Tuesday, November 16, 2010

14 th of November: World Diabetes Day

Last Sunday the Christ the Redeemer was all illuminated in blue lights to celebrate de World Diabetes Day. The initiative had, with main target, to catch the people’s attention in order to raise awareness in preventing and treating correctly the illness that affects children, teenagers and elders all over the world. The date is celebrated on 14 November to mark the birthday of Frederick Banting who, along with Charles Best, in 1922 discovered a life-saving treatment for diabetes patients: the insulin. The World Health Organization (OMS/WHO) estimates that more than 220 million people worldwide have diabetes. This number is likely to more than double by 2030 without urgent intervention. Almost 80% of diabetes deaths occur in low and middle-income countries. The mission of the WHO Diabetes Programme is to prevent diabetes whenever possible and, where not possible, to minimize complications and maximize the quality of life.

No domingo passado, dia 14, o Cristo Redentor estava todo iluminado por uma luz azul para celebrar o Dia Mundial do Diabetes. Esta campanha teve, como principal alvo, chamar a atenção das pessoas em relação à prevenção e ao tratamento desta doença, que afeta crianças, adolescentes e idosos de todo o planeta. A data é em homenagem ao nascimento de Frederick Banting que, juntamente com Charles Best, em 1922 descobriu um tratamento salvador para os pacientes com diabetes: a insulina. A Organização Mundial de Saúde(OMS/WHO) estima que mais de 220 milhões de pessoas ao redor do mundo têm diabetes. Este número pode mais do que duplicar até 2030 se não houver uma intervenção urgente! Quase 80% das mortes por diabetes ocorrem em países subdesenvolvidos ou em desenvolvimento. A missão do Programa contra Diabetes da OMS/WHO é prevenir a doença sempre que possível, e, quando isto não for possível, minimizar as suas complicações e maximizar a qualidade de vida.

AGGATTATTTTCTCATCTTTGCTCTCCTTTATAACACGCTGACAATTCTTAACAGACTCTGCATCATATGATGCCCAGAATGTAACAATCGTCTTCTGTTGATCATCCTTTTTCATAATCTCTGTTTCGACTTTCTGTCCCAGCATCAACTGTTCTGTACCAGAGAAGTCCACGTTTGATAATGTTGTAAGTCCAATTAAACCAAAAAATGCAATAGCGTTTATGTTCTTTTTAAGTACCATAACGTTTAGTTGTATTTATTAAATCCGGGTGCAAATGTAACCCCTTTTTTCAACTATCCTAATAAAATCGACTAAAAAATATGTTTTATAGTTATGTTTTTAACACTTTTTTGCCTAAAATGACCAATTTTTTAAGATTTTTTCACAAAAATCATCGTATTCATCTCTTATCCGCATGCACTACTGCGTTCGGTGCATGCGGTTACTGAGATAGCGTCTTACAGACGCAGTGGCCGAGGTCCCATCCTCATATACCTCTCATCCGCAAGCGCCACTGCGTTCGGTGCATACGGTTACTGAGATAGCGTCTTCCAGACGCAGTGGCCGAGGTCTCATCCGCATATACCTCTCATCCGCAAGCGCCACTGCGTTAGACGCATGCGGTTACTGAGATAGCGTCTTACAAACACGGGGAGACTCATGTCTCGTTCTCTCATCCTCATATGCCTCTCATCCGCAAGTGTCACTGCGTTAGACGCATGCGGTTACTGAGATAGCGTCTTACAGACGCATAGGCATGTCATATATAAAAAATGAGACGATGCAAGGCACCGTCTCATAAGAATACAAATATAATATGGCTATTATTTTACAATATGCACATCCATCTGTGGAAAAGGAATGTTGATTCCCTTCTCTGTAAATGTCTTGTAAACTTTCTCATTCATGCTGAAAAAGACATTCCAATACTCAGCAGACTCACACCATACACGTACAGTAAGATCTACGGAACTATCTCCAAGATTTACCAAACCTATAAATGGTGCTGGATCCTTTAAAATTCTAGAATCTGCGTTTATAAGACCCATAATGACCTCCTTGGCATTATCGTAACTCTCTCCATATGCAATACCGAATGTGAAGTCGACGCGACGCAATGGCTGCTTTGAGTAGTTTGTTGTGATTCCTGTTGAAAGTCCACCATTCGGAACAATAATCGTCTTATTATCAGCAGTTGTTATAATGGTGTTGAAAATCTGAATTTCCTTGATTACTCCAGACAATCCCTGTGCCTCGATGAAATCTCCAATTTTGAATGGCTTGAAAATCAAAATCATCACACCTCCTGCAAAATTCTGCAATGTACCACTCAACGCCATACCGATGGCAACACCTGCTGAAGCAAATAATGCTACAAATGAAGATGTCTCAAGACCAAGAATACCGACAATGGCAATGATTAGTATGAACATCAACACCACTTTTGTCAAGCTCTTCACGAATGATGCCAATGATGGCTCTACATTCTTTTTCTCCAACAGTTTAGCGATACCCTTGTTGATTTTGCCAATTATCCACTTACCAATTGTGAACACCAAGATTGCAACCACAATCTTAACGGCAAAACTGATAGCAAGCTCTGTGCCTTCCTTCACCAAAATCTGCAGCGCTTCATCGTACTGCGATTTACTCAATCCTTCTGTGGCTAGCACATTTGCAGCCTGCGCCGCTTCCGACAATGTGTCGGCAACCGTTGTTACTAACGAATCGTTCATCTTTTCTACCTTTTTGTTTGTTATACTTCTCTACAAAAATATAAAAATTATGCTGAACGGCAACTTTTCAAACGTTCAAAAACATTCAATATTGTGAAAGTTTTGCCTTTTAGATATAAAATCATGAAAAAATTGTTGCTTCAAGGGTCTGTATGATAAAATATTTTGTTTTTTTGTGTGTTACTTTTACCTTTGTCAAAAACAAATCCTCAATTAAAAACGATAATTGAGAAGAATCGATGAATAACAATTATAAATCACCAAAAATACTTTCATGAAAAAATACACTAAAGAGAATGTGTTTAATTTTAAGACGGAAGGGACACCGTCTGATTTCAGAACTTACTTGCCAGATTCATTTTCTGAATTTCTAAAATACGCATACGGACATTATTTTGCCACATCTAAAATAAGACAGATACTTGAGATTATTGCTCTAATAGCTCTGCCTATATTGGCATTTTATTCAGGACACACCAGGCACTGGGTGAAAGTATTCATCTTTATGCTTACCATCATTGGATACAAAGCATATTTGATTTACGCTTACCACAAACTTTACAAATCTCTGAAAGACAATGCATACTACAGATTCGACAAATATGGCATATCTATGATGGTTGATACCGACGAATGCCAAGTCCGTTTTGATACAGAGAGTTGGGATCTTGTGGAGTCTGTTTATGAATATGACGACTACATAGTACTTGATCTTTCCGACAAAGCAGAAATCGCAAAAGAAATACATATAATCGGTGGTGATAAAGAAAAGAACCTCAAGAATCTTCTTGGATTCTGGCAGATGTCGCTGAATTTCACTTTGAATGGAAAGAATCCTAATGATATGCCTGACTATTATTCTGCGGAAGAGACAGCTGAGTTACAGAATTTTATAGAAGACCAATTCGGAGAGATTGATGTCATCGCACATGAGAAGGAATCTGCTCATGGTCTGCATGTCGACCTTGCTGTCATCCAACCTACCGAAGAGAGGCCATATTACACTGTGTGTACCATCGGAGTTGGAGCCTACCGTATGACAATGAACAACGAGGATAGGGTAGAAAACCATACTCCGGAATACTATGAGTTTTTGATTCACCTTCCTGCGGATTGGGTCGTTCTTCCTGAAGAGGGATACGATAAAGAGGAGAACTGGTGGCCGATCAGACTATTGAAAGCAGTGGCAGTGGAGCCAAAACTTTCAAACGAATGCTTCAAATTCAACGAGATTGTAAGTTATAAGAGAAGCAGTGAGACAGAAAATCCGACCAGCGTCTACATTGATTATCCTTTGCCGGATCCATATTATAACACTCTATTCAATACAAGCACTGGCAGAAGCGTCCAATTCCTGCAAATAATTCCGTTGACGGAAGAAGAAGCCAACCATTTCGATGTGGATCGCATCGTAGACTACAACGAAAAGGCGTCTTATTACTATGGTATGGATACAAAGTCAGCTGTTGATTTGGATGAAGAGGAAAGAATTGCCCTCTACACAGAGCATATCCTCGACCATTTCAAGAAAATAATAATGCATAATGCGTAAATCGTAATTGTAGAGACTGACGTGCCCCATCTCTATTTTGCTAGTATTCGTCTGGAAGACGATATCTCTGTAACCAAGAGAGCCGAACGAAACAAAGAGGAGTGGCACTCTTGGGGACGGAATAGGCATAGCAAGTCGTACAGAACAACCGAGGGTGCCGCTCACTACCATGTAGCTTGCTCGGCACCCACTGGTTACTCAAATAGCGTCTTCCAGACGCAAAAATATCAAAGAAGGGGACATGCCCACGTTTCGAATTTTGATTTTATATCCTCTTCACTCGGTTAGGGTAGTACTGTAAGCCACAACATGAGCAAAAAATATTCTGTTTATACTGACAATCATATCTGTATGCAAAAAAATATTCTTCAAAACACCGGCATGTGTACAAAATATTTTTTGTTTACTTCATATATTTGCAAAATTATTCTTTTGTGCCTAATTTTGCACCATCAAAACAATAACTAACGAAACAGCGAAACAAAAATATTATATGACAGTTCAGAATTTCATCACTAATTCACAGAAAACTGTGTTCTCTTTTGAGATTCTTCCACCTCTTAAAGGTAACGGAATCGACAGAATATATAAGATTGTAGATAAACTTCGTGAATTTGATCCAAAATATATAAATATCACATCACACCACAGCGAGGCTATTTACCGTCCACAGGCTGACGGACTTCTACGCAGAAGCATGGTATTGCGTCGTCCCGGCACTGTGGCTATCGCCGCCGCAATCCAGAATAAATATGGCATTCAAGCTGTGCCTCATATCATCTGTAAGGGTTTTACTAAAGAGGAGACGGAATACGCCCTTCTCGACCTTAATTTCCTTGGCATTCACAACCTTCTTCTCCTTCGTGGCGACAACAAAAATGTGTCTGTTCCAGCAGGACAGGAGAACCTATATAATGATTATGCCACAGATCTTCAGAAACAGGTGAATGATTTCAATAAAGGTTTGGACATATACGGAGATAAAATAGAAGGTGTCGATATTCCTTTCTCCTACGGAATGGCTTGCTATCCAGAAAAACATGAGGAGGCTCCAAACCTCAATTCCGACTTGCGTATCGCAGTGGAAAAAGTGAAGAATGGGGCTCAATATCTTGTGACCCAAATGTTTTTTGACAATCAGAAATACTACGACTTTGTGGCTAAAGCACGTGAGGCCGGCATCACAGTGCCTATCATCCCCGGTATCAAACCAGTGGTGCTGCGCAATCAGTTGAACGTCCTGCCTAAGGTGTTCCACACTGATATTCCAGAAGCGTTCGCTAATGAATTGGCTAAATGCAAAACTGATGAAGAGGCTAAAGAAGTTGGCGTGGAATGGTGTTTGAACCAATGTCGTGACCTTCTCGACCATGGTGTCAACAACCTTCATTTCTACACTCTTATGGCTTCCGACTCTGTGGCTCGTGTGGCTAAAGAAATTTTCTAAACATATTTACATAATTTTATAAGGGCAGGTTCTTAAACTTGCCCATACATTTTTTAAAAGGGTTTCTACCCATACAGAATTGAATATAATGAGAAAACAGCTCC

3 comments:

J_on_tour@jayzspaze said...

One of the important messages of our day. I work at the sharp edge of the British health service and see first hand some sad cases. Although unfortunately, education is the preventative medicine that sometimes people don't want to hear, we have to deal with what we are given. We have to salute whatever task and effort is being made to highlight the problem.
The statue looks great lit up by the way.... would love to photograph that.

Vania Moreira said...

Really J_on_tour? I thought that you worked with tourism! Yes, I agree with you: this is a delicate issue because many times the person doesn’t admit that he/she has a serious illness that needs to be properly treated! I have a friend, who acts like that, and it’s so sad and preoccupant for me…anyway, more information and prevention is the best and right thing to do!

Vania Moreira said...

By the way, the statue was marvelous all in blue! About 3 weeks ago it was all in pink especially for the breast cancer campaign. You know, it’s a creative idea to “wear” the statue in different colors – its natural one is white – to catch the people’s attention, because we can see the Christ the Redeemer from almost everywhere in our city!